Being in EMS

I’ve been an Emergency Medical Technician since January 2008.I never wanted to, or saw myself working on an ambulance.  I wanted to be a Firefighter.

As I started college for my Fire Science degree, I quickly realized that in order to be on a Fire Department (that isn’t in the city, for the most part) you need to have some type of medical license.  I guess that makes sense since 95% of all fire department calls are medical…  So I started out with just getting my Basic EMT license.  I ended up with an awesome teacher who changed my entire view on the subject, and then after a year on the ambulance I realized that the ambo and not the firetruck, was where I was supposed to be.

At this point, I am a Volunteer on a department that is connected to 911.  November 2013 will be my 4 year anniversary with my squad.  I have never received a single cent for my hours and efforts.  I’m proud to be a Volley, but I do need to make a living.  Don’t we all?  In January 2014 I will continue my search in the paid ambulance field.

People outside of the firehouse don’t understand the bother/sisterhood that Fire/EMS can be.  They don’t understand, that even as a volunteer, your doing a job that can sometimes the only pay you need can respect, gratitude, a smile, holding someones hand.

I’m an EMT, I’m a volunteer…  I still wear a uniform and run out the door, jump behind the wheel of a box, and haul ass to help someone I don’t know in their worst (sometimes not so worst) times of need.  I still do compression’s  ventilation, simple intubation, and bandage wounds.  I still get yelled at and threatened by drunk and high patients.  I still get puked on, covered in urine or feces, and carry people out of hoard-houses.  I still see babies, teenagers, and adults leave this world, sometimes being there as they take their last breath while we spend an hour trying to extricate their body from a mangled auto wreck.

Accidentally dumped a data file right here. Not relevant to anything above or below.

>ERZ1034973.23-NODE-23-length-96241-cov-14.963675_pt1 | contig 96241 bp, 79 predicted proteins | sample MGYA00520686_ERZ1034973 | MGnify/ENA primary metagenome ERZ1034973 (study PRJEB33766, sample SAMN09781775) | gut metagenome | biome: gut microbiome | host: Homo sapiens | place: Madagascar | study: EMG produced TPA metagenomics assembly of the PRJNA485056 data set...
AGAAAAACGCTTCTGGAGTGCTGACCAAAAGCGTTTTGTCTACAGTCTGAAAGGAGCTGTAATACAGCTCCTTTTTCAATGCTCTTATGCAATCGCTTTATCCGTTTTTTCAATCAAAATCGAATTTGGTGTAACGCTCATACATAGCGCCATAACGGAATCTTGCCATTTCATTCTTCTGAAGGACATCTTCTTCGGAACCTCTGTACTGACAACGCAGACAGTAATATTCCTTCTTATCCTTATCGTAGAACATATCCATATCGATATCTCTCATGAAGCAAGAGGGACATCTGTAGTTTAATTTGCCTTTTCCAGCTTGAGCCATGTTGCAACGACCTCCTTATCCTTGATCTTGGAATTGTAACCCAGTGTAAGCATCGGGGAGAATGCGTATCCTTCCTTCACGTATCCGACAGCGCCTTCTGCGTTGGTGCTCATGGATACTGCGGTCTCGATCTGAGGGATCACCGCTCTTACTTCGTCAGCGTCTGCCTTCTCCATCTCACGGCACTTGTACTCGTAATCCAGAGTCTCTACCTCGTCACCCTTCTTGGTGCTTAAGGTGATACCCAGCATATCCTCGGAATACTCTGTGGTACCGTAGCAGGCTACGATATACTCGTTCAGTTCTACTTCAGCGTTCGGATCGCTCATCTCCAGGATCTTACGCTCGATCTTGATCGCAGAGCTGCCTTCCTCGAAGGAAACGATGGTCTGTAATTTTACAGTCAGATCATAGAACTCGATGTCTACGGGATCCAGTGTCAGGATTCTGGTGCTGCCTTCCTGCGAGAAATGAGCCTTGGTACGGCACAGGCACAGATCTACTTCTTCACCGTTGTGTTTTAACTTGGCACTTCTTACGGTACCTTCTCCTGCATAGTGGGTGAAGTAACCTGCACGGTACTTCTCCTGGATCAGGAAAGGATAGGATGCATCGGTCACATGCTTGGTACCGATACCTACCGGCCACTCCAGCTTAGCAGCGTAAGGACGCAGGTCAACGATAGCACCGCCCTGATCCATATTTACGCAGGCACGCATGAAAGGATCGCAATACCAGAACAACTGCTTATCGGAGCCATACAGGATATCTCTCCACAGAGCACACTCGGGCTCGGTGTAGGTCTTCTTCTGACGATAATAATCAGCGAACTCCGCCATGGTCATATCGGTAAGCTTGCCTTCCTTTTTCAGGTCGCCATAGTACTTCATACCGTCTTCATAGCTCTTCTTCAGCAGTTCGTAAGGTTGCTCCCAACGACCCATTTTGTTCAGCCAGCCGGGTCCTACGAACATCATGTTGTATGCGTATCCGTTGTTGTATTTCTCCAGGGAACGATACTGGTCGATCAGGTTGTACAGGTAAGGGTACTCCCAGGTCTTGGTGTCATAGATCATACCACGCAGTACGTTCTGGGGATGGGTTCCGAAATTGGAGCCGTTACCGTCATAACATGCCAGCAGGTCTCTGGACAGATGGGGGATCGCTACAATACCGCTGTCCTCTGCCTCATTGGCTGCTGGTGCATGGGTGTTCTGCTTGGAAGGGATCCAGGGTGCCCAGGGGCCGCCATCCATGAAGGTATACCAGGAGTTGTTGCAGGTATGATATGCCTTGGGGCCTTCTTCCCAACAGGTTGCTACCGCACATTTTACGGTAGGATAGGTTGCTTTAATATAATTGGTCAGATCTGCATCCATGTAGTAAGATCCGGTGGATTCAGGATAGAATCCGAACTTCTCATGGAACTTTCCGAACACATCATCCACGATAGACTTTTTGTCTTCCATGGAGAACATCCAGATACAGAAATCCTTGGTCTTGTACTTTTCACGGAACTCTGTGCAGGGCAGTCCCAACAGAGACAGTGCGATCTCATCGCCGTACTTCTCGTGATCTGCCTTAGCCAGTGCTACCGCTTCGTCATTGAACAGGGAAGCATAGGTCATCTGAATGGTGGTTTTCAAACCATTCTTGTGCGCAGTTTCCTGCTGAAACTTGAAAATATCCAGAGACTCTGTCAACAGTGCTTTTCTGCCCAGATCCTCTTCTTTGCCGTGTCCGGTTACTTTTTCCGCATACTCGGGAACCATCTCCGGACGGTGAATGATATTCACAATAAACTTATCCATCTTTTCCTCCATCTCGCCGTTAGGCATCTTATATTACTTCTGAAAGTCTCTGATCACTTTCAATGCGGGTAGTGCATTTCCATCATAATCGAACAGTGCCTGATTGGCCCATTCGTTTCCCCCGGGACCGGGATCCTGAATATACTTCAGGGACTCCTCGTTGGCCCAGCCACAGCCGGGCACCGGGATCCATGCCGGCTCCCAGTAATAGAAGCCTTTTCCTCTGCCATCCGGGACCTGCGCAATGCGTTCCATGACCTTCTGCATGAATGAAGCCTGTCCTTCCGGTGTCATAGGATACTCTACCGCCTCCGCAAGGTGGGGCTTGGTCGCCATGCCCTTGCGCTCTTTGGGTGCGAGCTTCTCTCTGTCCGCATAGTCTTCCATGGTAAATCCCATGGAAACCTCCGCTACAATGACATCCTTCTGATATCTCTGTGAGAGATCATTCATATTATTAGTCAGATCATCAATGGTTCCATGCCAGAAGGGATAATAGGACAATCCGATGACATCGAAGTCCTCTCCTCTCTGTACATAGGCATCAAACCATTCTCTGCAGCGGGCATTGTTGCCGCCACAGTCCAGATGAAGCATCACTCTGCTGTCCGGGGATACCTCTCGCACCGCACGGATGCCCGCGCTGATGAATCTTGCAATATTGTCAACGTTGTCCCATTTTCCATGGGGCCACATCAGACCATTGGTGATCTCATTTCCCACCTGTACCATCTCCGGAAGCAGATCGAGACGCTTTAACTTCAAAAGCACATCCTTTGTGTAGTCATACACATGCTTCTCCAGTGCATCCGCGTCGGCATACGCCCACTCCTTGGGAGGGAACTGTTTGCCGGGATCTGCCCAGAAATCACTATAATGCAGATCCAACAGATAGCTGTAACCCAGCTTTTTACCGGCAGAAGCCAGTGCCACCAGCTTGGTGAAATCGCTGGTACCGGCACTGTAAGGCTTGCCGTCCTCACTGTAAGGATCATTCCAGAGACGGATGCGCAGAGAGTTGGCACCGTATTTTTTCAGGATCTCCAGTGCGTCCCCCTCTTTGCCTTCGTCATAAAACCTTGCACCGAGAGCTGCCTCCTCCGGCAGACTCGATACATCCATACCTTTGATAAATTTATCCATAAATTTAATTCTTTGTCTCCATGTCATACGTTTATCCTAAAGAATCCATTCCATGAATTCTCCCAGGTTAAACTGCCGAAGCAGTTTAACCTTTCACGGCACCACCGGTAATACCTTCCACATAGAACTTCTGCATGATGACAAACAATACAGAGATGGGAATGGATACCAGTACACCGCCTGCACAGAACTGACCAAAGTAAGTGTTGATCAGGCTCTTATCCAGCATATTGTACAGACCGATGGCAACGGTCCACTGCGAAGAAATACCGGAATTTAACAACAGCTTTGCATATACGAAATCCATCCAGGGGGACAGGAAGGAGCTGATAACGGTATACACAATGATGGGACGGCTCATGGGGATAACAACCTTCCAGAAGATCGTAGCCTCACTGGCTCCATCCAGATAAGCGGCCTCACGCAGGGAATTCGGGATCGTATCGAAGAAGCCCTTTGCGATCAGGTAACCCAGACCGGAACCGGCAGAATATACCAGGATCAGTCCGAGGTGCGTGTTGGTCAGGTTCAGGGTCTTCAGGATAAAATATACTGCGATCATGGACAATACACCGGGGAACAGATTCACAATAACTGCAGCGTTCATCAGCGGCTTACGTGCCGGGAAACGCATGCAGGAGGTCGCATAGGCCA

Whether it takes another 4 years to get onto a paid department, I will always be a volunteer. My 911 experiences are what I live for in this job, and unless I find a 911 gig in the city, out in the country, or whatever… I will always be an EMT (maybe one day a paramedic!) and whether I’m paid or not, I will ride the box until the day comes that I no longer can.

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